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International Journal of Hypertension
Volume 2017, Article ID 6402085, 8 pages
Research Article

Prevalence, Awareness, Treatment, and Control of Hypertension among Chinese First-Generation Migrants and Italians in Prato, Italy: The CHIP Study

1Department of Experimental and Clinical Medicine, University of Florence, Florence, Italy
2Diabetology Unit, Ospedale Misericordia e Dolce, Prato, Italy
3Associazione Culturale Cinese di Fujian in Italia, Prato, Italy
4Department of Epidemiology, Capital Medical University Beijing Anzhen Hospital and National Institute of Heart, Lung & Blood Disease, Beijing, China

Correspondence should be addressed to Pietro A. Modesti; ti.ifinu@itsedom.ap

Received 29 November 2016; Revised 11 March 2017; Accepted 19 March 2017; Published 13 April 2017

Academic Editor: Tomohiro Katsuya

Copyright © 2017 Pietro A. Modesti et al. This is an open access article distributed under the Creative Commons Attribution License, which permits unrestricted use, distribution, and reproduction in any medium, provided the original work is properly cited.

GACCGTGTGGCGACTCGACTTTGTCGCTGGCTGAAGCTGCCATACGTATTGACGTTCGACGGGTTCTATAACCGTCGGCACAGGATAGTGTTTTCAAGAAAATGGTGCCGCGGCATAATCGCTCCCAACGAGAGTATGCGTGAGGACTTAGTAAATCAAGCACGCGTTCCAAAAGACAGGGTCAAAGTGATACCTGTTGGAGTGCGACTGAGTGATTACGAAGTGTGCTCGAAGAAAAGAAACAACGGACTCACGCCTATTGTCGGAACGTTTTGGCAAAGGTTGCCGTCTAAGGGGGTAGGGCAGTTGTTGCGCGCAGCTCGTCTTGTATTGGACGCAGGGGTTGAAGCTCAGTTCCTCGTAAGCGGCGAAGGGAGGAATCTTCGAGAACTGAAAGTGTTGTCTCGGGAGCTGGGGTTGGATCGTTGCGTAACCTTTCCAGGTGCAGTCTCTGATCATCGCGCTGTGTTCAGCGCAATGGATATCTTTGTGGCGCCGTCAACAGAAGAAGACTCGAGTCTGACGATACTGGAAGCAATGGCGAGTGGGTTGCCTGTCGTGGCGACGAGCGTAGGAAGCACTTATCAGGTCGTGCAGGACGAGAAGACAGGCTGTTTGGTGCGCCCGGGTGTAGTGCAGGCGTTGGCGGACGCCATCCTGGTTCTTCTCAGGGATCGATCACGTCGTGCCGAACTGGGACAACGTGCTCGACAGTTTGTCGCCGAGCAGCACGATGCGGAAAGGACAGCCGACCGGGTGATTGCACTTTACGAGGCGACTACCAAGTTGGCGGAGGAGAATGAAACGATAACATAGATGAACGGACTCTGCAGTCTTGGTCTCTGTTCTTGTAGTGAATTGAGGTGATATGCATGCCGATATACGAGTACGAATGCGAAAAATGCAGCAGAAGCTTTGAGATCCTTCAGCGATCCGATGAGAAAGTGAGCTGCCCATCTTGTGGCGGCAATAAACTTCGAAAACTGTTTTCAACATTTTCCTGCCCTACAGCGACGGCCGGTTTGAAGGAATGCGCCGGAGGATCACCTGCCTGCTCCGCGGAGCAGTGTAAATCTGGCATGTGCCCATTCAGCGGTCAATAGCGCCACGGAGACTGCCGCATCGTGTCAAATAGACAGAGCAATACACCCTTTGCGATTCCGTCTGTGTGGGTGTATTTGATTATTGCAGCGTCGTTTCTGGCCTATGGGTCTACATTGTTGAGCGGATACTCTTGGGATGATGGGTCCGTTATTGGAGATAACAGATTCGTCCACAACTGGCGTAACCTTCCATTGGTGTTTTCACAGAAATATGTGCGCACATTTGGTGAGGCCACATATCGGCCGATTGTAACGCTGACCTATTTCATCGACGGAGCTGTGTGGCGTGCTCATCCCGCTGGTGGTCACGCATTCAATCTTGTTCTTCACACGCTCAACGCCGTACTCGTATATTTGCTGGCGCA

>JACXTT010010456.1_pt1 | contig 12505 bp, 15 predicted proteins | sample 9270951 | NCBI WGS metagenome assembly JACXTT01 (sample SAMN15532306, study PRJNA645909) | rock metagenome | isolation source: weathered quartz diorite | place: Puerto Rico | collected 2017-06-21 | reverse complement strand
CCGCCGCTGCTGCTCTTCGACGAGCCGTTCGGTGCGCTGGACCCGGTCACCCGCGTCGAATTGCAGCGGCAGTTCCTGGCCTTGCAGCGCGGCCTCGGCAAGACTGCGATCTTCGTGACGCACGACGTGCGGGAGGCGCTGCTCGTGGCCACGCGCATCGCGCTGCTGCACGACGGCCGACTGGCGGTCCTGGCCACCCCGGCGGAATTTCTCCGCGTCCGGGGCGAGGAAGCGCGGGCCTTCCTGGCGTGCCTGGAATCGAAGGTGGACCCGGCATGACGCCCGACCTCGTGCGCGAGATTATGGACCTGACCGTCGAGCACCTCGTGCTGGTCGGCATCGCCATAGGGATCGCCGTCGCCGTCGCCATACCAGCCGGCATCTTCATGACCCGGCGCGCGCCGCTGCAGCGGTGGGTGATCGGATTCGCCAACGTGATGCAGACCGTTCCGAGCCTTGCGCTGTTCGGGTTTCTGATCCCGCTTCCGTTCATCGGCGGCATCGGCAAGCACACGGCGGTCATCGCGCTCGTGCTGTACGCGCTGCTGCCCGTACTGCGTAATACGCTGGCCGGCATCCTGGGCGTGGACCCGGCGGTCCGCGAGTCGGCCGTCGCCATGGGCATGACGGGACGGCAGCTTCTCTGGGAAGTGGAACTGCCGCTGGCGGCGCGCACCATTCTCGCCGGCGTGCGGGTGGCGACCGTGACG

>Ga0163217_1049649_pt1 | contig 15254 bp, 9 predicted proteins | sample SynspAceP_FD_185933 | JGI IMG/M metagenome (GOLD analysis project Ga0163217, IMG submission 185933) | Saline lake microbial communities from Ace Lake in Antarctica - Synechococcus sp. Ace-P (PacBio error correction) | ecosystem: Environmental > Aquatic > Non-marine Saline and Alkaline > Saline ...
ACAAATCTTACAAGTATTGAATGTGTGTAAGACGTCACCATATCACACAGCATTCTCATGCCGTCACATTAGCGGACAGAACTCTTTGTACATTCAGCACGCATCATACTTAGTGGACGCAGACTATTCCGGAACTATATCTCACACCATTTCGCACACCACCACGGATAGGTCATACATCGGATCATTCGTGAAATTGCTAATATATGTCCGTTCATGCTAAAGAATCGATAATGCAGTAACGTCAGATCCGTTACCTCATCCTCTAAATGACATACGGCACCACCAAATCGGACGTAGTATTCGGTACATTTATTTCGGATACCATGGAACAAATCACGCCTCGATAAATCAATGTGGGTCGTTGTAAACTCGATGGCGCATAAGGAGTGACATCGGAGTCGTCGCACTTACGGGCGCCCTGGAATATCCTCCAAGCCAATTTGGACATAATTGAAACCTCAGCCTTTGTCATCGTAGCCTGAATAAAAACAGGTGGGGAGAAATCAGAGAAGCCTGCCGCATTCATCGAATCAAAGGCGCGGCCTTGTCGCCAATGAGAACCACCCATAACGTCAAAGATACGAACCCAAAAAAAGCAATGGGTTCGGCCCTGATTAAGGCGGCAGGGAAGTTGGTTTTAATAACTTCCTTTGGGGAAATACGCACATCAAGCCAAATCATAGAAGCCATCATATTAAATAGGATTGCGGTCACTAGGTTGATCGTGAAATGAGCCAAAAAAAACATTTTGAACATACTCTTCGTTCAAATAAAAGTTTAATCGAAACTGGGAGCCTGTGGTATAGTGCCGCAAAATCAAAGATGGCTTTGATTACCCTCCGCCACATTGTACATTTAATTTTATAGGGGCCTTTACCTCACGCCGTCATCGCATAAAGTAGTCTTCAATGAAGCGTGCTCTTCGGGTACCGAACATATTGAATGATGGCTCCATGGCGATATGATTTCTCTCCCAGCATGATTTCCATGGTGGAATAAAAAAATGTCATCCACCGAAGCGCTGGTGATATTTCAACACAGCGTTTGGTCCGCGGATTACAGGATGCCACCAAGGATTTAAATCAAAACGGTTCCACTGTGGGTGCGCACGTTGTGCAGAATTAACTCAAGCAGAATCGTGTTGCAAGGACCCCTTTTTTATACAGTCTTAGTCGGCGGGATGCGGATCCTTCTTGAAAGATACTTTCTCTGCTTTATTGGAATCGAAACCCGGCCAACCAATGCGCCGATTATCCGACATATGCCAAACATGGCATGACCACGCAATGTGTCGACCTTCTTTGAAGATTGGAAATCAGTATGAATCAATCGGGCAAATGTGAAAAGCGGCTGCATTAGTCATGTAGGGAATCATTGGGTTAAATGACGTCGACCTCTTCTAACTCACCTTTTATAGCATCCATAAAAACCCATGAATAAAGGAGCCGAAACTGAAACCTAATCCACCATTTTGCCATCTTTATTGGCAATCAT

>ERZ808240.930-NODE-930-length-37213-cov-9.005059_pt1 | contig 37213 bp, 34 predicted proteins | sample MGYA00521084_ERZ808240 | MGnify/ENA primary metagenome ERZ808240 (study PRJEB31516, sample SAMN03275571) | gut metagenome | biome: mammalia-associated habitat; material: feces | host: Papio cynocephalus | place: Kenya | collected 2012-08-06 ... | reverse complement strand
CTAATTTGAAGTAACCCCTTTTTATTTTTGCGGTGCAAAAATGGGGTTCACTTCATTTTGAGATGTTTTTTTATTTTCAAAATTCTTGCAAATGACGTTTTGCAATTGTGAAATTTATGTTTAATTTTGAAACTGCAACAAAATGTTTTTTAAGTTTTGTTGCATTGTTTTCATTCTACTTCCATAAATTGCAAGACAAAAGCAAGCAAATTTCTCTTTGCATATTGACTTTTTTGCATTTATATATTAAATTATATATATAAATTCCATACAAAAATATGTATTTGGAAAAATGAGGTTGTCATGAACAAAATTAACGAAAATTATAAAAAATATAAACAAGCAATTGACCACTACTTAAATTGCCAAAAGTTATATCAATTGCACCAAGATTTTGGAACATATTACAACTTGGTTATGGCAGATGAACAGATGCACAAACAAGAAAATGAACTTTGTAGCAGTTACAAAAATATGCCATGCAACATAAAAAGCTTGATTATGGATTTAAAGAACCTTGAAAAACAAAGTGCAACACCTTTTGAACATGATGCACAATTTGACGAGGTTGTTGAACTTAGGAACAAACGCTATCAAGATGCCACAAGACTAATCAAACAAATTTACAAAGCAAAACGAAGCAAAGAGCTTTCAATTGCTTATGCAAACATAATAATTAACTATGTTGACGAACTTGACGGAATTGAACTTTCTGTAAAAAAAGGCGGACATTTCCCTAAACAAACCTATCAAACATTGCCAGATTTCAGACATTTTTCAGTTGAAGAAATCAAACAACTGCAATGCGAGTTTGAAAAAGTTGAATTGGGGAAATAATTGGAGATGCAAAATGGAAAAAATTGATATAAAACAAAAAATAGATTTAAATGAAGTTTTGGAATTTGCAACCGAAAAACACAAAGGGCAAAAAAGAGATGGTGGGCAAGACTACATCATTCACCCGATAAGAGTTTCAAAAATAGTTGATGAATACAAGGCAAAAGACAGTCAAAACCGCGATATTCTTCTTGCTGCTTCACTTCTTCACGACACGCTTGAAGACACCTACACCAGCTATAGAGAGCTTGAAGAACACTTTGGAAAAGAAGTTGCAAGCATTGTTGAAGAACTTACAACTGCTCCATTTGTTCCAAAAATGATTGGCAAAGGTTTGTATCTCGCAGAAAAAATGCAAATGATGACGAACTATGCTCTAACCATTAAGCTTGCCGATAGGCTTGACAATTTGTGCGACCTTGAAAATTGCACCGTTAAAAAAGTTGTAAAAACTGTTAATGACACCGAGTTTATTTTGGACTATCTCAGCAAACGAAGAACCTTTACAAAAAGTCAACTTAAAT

Data on health needs of Chinese living in the South of Europe are lacking. To compare prevalence, awareness, treatment, control, and risk factors for hypertension between Chinese migrants and Italian adults, a sample of 1200 first-generation Chinese migrants and 291 native Italians aged 35–59 years living in Prato (Italy) was recruited in a community-based participatory cross-sectional survey. Primary outcome measure was hypertension, diagnosed for blood pressure values ≥ 140/90 mmHg or current use of antihypertensive medications. Associations with exposures (including age, gender, body mass index, waist, education level, total cholesterol, and triglycerides) were examined using logistic regression. When compared with Italians, Chinese had higher hypertension prevalence (27.2% versus 21.3%, ), with comparable levels of awareness (57.4% and 48.4%) but lower treatment rates (70.6% and 90.0%, resp.). In both ethnic groups age and parental history of hypertension were predictors of awareness and treatment, body mass index being predictor of hypertension diagnosis. In Chinese participants, where the optimum cut-off point for body mass index was ≥23.9 kg/m2, the sensibility and specificity prediction for hypertension were 61.7% and 59.8%, respectively (area under the ROC curve = 0.629). Implementation of specific, culturally adapted health programs for the Chinese community is now needed.